Former Defense Secretary Robert Gates wants the Trump administration to “push back” against Russia.

“I would like to see more criticism and pushback of [Russian president Vladimir] Putin and Putin’s behavior,” says Gates, who met with Donald Trump in early December.

“I told the president-elect,” says Gates, “that the administration — when it comes to Russia — is going to have to thread the needle between pushing back against Putin’s aggressions and interventionism and meddling and bullying, and figuring out how to stop a downward spiral in the relationship that could become quite dangerous.”

“They’ve got to thread the same needle with China,” he adds. “How do we push back in terms of protecting our interests, but at the same time prevent the relationship from getting into a place that’s potentially very dangerous?”

“I think we could have pushed back harder in previous years, in terms of freedom of navigation exercises around some of these islands. I think there’s some space to be tougher with China on some of these trade issues and in terms of the South China Sea, but without pushing the relationship into dangerous territory.”

Gates was secretary of defense from 2006 to 2011, serving under Presidents George W. Bush and Barack Obama. Previously he served as an officer in the Air Force; spent 20 years with the CIA, including a spell as the agency’s director under George H.W. Bush; and also served on the National Security Council.

Gates has spent a lifetime contemplating leadership. He's the author of "A Passion for Leadership: Lessons on Change and Reform From Fifty Years of Public Service."

During the election campaign, Gates described Trump as “unfit to be commander in chief.” But now that Trump is commander in chief, Gates says he told Trump, when he met him last month that “it’s important for all of us for him to be successful, especially in the national security realm, and I would do everything I could to help him.”

Gates is encouraged by the people that Trump has appointed to his security team. “They’re all strong, independent-minded people who I’m confident will tell the president exactly what they think.”

Gates personally suggested his friend, Rex Tillerson, as secretary of state, during his meeting with Trump.

Gates is critical of the lack of discipline in the administration’s public messaging.

“Credibility is very important,” says Gates, “and I think it’s important for the folks in the White House to realize that credibility is important, not just with their own base, but also with the Congress and with foreign governments. When the president speaks, he has to have credibility, and particularly in those moments of crisis.”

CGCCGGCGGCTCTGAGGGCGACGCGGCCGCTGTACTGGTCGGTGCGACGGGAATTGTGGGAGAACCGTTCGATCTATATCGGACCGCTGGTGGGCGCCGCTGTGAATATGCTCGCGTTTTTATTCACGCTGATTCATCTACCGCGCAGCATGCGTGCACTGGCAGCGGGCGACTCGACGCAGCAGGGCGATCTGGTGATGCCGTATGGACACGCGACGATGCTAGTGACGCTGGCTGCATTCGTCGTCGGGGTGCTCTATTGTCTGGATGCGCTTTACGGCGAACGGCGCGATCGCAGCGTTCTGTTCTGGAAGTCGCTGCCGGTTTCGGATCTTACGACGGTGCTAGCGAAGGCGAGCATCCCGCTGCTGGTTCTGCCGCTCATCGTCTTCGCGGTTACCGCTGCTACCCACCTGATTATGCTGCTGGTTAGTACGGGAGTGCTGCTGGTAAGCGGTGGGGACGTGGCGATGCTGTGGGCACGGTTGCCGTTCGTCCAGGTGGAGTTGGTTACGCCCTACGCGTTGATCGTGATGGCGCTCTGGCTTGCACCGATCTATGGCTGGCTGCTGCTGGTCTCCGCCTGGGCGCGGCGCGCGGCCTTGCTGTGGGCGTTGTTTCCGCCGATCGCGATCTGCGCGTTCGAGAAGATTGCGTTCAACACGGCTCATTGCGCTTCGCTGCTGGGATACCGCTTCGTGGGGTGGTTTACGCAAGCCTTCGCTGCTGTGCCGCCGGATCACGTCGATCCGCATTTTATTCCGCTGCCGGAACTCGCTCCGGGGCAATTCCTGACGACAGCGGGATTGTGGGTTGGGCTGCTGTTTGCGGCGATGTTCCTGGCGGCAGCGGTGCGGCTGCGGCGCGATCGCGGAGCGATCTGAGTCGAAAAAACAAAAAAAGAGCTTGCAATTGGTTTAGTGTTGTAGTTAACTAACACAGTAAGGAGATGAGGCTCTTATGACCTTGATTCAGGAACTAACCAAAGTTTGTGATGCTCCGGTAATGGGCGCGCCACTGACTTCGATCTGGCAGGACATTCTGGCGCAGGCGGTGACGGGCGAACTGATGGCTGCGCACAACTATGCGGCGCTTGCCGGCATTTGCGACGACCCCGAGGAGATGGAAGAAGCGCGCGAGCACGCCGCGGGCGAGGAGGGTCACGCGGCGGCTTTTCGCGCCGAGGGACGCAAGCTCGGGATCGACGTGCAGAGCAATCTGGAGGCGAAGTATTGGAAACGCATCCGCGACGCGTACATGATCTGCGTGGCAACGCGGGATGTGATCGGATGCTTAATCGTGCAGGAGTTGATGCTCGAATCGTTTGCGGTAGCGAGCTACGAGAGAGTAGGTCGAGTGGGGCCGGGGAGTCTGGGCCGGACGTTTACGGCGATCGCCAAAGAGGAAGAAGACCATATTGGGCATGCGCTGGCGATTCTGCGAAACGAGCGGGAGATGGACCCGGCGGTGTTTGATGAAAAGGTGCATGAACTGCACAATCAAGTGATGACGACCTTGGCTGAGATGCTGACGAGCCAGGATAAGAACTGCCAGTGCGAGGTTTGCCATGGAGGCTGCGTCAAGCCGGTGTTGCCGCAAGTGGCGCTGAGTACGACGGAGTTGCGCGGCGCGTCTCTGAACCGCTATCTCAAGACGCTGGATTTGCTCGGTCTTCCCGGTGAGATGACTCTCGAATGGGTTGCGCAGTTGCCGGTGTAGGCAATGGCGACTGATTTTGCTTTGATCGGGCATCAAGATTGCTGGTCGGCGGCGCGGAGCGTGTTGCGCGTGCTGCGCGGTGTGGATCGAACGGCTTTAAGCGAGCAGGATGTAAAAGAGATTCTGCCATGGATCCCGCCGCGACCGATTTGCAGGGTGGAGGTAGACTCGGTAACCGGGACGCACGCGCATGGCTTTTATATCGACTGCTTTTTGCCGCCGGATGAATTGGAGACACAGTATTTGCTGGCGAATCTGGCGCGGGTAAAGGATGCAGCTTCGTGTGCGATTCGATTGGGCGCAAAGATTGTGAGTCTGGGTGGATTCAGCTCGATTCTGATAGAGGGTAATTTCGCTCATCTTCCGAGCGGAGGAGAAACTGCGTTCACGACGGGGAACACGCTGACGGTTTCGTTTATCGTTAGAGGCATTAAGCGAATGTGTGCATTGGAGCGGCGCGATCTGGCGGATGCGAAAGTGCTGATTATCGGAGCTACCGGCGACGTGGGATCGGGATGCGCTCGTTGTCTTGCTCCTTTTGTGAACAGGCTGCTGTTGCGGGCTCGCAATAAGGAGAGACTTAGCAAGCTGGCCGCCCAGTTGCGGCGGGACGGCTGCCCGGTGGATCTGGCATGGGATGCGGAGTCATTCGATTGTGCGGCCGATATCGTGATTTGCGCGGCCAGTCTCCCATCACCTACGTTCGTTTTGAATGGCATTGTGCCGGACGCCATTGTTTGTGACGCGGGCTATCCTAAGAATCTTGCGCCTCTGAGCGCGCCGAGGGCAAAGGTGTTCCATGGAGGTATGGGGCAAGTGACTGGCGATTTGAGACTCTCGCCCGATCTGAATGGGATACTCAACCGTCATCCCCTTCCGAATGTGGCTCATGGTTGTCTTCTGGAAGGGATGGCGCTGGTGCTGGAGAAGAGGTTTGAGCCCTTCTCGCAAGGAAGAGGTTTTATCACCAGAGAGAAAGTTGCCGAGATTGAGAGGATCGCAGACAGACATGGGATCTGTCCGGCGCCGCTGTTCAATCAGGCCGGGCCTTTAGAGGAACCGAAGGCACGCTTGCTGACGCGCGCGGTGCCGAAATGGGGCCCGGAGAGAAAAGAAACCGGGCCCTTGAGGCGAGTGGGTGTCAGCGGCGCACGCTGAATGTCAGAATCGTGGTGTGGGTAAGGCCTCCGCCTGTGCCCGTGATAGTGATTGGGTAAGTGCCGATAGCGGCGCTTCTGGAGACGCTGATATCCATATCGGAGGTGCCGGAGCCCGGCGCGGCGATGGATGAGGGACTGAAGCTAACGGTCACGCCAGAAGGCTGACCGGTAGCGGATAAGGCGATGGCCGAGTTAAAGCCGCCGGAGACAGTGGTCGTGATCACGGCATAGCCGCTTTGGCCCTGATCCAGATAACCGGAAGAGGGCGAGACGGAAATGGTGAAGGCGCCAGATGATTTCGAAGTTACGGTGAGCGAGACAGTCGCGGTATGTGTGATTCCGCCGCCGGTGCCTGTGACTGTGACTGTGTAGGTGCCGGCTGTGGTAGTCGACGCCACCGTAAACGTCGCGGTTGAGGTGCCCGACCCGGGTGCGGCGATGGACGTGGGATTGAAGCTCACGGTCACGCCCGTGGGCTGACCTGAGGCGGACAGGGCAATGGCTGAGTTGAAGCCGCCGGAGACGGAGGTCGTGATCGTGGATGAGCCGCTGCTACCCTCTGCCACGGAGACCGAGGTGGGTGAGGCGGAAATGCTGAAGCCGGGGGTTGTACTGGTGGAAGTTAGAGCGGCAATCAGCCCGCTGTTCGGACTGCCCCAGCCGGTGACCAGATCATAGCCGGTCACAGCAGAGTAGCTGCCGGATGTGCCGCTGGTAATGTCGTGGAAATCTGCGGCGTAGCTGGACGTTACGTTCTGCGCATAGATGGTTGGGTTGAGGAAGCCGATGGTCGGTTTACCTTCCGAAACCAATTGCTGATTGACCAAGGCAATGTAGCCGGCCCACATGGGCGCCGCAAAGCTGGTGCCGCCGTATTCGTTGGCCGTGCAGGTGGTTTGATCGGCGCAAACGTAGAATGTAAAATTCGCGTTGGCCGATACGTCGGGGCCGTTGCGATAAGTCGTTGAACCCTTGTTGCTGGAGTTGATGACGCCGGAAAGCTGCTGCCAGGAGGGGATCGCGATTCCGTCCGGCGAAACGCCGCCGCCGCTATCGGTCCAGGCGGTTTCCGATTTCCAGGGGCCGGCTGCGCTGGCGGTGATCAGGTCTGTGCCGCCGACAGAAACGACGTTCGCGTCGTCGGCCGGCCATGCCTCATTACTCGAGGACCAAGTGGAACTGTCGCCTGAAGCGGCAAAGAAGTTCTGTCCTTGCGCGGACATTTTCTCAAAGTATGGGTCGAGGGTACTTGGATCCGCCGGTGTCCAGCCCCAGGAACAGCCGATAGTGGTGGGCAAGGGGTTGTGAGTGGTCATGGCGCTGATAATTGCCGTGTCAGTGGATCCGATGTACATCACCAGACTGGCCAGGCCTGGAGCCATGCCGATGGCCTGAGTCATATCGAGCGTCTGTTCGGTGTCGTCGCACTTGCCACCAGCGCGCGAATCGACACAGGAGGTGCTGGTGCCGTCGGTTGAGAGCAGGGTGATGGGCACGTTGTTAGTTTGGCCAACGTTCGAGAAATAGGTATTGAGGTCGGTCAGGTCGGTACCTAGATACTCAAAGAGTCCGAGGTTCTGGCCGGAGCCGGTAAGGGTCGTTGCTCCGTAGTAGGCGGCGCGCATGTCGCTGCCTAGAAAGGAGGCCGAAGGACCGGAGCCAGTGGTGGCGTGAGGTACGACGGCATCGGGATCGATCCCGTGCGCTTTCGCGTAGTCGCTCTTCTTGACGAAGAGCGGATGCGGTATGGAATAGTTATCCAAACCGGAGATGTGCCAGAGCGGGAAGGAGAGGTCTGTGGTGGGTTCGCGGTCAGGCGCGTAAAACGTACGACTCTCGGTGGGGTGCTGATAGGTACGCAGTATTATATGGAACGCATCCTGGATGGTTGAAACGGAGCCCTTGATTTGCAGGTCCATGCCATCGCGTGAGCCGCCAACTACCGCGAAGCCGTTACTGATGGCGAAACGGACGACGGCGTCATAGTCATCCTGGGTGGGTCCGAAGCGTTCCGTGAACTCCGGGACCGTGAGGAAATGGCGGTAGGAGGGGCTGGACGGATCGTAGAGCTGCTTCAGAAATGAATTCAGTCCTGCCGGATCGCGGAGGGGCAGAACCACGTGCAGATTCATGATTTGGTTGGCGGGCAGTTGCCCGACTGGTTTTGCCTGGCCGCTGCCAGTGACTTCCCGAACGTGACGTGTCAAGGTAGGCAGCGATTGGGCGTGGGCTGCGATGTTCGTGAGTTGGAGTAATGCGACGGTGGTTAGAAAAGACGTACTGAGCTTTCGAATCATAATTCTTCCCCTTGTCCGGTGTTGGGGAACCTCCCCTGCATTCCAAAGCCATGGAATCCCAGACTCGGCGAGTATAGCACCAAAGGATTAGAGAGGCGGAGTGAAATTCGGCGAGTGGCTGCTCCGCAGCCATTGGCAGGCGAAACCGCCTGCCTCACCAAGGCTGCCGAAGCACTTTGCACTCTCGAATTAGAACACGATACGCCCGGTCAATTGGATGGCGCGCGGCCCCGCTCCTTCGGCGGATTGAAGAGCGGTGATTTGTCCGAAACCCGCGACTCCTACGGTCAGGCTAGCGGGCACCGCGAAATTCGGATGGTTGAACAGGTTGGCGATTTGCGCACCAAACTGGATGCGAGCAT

Gates says he perceives the administration as working in “two parallel universes.” He contrasts the sometimes “jarring” tweets and public statements with what Gates sees as “a calm, deliberative, decision-making process behind closed doors, where you see a very effective businessman making thoughtful decisions.”

When asked how he knows that this is the situation, Gates acknowledges that’s just his perception, as he has “no inside scoops.”

“The problem is that some of the public commentary can impact on the decisions, and they just need to bear that in mind.”

“There is a concern,” says Gates, about how the new administration might disrupt the international architecture the US has built up since World War II. Just a week ago, Trump gave an interview to two European papers and called NATO obsolete, and in his inaugural address insisted he will always put “America first.”

Gates says this could compound an existing problem. “First of all, I believe that some of the policies followed by the Obama administration gave the impression to the rest of the world that the US was withdrawing from its global leadership role, that we’ve had for seven decades.”

“I do worry,” he adds, “that some of the new administration’s actions simply reinforce that and when we create that kind of a vacuum internationally, other forces, other powers, are going to step into that vacuum, notably Russia or China or in the Middle East, Iran. So I do hope that there is careful consideration given not only to the reality but the appearance of some of these decisions, because if the rest of the world thinks that we are continuing to withdraw, basically to, within, ‘fortress America,’ it is going to leave a vacuum, and those that fill that vacuum will not be benign.”

From PRI's The World ©2016 PRI